Talking Point  

Emerging markets’ ESG scores do not 'reflect reality'

Da Costa-Bulthuis also cites the Sustainable Development Goals as another investment opportunity in emerging markets. “We believe that investing in sectors that provide basic needs and reduce the inequalities in emerging markets is a good way to impact and promote the achievement of the SDGs.

“Good examples would be investing in infrastructure, sanitation services and hygiene products, banking focused on low income and SME financing, education and healthcare providers.”

James Johnstone, co-head of the emerging and frontier markets team at Redwheel, likewise says that several of its investment themes align with the SDGs.

“One of the team’s core themes, financial inclusion, focuses on promoting access to financial services to millions of unbanked, low income and otherwise disadvantaged parts of the population in emerging and frontier markets.

“The team invests in banks that work with governments to promote affordable housing, fund women in business and support SMEs run by ethnic minorities in rural areas. This is where the team sees tremendous opportunity from both investment and equality, diversity and inclusion perspectives.”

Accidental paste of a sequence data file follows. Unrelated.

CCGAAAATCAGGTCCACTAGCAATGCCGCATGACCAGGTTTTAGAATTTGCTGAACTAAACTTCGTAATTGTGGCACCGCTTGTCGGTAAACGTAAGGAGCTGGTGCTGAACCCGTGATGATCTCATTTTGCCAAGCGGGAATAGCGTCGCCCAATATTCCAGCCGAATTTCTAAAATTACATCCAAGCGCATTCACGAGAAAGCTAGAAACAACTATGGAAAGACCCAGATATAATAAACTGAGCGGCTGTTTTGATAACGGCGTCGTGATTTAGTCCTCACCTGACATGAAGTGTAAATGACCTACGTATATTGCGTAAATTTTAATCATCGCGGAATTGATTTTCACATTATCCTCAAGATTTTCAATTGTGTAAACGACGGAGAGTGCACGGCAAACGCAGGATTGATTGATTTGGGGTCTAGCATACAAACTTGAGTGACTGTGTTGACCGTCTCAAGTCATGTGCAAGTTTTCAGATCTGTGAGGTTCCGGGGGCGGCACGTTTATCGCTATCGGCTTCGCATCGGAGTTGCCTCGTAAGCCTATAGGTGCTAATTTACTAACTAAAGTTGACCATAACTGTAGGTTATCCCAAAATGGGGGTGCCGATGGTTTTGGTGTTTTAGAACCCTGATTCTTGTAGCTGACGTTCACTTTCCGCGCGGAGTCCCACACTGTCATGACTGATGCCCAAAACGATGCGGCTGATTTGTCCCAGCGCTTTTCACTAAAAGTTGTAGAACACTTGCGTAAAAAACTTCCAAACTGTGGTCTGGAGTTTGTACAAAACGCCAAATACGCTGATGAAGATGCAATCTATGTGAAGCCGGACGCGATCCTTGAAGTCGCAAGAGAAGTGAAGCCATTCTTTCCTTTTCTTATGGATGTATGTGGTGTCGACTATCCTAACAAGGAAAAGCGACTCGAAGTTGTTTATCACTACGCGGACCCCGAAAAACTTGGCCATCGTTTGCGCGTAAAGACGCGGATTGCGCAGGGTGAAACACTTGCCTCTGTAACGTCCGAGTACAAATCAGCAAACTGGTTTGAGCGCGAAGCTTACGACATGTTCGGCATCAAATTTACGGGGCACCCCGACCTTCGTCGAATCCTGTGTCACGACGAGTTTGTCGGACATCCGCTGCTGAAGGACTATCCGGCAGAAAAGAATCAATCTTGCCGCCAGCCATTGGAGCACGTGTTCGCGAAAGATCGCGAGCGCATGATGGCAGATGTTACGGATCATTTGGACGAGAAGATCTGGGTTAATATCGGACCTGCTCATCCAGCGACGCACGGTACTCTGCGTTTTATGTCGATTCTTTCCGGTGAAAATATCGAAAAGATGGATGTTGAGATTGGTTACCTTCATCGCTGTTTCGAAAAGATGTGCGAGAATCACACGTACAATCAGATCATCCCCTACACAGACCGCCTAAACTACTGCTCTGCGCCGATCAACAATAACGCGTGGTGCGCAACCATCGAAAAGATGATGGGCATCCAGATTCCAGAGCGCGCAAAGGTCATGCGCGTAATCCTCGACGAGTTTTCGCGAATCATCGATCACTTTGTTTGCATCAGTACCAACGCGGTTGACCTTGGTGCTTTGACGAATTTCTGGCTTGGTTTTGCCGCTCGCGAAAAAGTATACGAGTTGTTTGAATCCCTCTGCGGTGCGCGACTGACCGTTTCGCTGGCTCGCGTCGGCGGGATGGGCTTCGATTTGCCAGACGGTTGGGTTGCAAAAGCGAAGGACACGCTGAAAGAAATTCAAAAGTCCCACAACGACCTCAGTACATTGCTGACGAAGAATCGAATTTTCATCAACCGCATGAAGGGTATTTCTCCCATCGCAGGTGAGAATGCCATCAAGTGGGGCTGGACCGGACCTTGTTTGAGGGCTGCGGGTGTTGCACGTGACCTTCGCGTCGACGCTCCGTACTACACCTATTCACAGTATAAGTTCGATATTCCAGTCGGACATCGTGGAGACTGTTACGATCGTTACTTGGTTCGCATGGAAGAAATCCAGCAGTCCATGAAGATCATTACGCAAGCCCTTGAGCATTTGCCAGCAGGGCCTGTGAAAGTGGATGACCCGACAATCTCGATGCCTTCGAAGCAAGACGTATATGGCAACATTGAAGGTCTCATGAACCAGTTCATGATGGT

Cook at Axa Investment Managers also sees opportunities in green bond issuance from a number of emerging market countries.

“The rise of sustainability in emerging markets is clearly reflected in the growth in the sustainable bond market. In 2020 there was $40bn of green bond issuance in emerging markets, with a further $260bn expected by the end of next year.

“As the green bond market continues to grow, there will be significant opportunities for investors to finance the transition to a greener and more sustainable approach in emerging market countries.”

Chloe Cheung is a senior features writer at FTAdviser